For your pet to travel in the cargo hold, you will either check your pet in in their flight-approved carrier with the airline or a specific animal check-in area. While you make your way through the airport and onto the flight, your pet will be loaded into the cargo hold, secured in an area separate from the rest of the luggage. Some airlines might provide water to your pet during the flight so it's best to enquire with them and. If allowed, include food and water bowls attached to the inside of the carrier yourself.
The specifications vary from airline to airline, but in general, the temperature in the cargo hold can be adjusted by the pilots based on the "load" - in this case, keeping your pet from over or under-heating.
Moving internationally with old pets
With all the moving parts and risks, travelling internationally with pets can certainly be a stressful experience. Planning can help, but if you have a particularly squishy-faced or older dog and a long journey, you might have to consider the difficult decision of rehoming them to a trustworthy new home. This will be the case in the minority of situations. For most, you might have a stressful day or so of travel and then it's time to spoil your pet to help them settle into their new home abroad with their favourite person - you!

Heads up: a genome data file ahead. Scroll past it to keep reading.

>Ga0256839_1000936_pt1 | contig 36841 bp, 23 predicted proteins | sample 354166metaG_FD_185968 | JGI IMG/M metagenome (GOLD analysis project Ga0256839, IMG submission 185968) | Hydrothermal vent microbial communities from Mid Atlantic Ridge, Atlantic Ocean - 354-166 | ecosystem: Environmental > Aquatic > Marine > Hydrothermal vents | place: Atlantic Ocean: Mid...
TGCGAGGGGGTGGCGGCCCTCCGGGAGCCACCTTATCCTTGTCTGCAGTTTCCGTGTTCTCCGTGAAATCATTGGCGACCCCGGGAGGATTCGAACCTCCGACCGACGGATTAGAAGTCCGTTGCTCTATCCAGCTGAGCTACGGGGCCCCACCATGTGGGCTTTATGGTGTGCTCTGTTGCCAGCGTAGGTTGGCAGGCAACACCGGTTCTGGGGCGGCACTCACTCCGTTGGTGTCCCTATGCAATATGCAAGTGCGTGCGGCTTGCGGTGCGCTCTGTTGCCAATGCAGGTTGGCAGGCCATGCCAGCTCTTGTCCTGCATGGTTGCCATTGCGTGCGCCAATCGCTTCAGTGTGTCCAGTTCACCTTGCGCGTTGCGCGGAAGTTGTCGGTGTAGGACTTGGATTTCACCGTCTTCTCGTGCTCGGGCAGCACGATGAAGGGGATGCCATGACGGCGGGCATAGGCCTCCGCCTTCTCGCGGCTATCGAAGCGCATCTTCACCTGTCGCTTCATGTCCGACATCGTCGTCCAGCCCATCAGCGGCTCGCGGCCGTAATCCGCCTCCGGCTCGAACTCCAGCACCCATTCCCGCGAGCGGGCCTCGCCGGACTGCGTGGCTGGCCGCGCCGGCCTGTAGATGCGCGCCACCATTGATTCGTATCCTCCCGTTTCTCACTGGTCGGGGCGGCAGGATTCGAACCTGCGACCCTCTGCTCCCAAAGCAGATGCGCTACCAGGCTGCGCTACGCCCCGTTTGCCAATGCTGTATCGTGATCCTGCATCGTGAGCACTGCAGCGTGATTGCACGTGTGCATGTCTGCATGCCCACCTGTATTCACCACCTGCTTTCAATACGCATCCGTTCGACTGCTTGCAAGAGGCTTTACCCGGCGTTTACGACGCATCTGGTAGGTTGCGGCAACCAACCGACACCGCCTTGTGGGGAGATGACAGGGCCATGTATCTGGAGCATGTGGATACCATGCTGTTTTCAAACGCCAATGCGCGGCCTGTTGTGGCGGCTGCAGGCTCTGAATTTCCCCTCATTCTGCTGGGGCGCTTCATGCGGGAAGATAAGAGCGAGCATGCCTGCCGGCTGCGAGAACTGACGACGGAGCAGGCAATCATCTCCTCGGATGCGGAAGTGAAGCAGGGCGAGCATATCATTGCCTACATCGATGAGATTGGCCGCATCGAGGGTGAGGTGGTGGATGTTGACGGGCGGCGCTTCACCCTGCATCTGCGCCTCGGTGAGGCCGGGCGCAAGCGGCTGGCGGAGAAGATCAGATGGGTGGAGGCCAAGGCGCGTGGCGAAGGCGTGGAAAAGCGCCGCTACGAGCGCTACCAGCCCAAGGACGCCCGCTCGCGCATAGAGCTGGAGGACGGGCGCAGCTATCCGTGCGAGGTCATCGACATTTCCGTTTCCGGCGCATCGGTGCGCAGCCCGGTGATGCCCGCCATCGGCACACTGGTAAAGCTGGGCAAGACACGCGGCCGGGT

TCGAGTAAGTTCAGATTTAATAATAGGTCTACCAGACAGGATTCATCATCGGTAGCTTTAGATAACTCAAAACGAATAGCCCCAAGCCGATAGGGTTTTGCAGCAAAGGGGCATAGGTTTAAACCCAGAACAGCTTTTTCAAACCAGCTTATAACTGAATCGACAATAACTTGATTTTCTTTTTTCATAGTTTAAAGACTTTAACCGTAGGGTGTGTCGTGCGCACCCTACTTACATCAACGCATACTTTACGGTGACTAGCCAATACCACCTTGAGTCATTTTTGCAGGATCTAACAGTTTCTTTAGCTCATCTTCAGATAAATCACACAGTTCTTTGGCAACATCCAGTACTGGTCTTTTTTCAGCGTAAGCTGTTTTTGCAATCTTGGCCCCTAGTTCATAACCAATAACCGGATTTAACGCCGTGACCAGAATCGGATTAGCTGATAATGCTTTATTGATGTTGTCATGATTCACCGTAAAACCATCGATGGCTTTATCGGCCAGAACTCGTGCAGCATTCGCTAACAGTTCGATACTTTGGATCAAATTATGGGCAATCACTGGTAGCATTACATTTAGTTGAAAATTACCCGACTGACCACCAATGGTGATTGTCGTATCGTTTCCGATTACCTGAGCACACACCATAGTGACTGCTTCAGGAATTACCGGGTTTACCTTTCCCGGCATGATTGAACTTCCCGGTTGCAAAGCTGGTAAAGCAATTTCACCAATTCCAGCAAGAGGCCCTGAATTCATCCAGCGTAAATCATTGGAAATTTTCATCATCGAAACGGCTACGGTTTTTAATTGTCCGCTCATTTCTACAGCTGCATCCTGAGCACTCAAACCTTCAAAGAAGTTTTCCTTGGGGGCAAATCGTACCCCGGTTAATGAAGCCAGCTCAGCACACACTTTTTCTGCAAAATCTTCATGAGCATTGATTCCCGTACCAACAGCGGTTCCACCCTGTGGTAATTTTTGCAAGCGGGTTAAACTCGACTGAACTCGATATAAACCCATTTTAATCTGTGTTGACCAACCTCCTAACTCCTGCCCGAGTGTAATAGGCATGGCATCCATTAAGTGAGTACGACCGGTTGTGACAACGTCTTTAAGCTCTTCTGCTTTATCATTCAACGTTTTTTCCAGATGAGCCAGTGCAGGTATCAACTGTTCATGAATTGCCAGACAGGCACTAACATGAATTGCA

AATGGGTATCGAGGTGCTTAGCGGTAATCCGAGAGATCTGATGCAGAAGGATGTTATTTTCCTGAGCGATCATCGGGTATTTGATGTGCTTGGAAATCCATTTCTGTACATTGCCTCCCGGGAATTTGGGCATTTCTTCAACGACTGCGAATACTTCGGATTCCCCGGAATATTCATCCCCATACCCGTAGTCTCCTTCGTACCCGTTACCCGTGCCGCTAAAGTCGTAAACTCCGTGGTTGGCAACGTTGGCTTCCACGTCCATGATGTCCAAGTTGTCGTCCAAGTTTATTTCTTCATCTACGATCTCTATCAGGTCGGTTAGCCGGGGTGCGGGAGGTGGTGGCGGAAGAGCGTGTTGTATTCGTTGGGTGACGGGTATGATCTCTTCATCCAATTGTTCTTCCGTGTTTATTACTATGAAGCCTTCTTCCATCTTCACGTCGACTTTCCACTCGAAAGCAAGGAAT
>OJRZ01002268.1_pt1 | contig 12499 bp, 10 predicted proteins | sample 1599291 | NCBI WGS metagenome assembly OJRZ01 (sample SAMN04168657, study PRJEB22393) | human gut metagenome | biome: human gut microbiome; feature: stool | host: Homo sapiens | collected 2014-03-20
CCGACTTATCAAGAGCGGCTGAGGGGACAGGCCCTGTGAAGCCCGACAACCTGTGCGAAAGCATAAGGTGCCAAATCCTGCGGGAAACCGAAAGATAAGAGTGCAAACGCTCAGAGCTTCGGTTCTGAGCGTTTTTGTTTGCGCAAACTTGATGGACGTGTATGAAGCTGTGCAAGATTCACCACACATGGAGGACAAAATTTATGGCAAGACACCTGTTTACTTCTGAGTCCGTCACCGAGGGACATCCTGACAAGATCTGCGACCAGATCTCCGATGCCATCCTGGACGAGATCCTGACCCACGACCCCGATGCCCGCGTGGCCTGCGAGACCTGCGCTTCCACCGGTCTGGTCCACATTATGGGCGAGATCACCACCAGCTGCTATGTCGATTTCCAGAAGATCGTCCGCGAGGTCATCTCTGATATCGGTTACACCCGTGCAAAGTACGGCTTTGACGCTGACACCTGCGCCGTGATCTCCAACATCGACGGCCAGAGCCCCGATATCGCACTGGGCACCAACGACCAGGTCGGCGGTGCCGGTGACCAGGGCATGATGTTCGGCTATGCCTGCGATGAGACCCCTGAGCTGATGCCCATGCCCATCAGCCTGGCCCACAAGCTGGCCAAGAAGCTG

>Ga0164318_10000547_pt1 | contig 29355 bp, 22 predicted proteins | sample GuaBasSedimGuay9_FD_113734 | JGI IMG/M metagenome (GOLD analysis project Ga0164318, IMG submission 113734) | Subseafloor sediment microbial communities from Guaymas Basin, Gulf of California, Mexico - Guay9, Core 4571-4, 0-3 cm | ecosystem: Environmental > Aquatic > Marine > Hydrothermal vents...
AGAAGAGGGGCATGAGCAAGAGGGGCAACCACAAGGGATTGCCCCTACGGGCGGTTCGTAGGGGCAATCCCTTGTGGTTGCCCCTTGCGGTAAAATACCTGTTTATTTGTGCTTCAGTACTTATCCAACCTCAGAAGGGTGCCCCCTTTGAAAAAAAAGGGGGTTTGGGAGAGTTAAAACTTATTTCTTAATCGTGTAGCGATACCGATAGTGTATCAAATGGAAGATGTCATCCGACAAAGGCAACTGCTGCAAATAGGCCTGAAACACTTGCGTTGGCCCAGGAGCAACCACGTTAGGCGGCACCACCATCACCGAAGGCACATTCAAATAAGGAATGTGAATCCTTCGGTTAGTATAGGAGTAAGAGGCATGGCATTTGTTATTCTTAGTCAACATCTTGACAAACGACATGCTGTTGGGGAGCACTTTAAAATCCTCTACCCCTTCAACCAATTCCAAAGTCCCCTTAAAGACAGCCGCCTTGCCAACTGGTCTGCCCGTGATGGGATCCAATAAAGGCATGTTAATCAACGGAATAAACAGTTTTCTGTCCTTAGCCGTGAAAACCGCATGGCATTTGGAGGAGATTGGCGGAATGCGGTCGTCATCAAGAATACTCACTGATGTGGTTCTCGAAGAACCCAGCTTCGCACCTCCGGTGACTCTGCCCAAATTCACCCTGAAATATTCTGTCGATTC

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This information is correct as of 2 December 2021. This information is not to be relied on in making a decision with regard to an investment. We strongly recommend that you obtain independent financial advice before making any form of investment or significant financial transaction. This article is purely for general information purposes.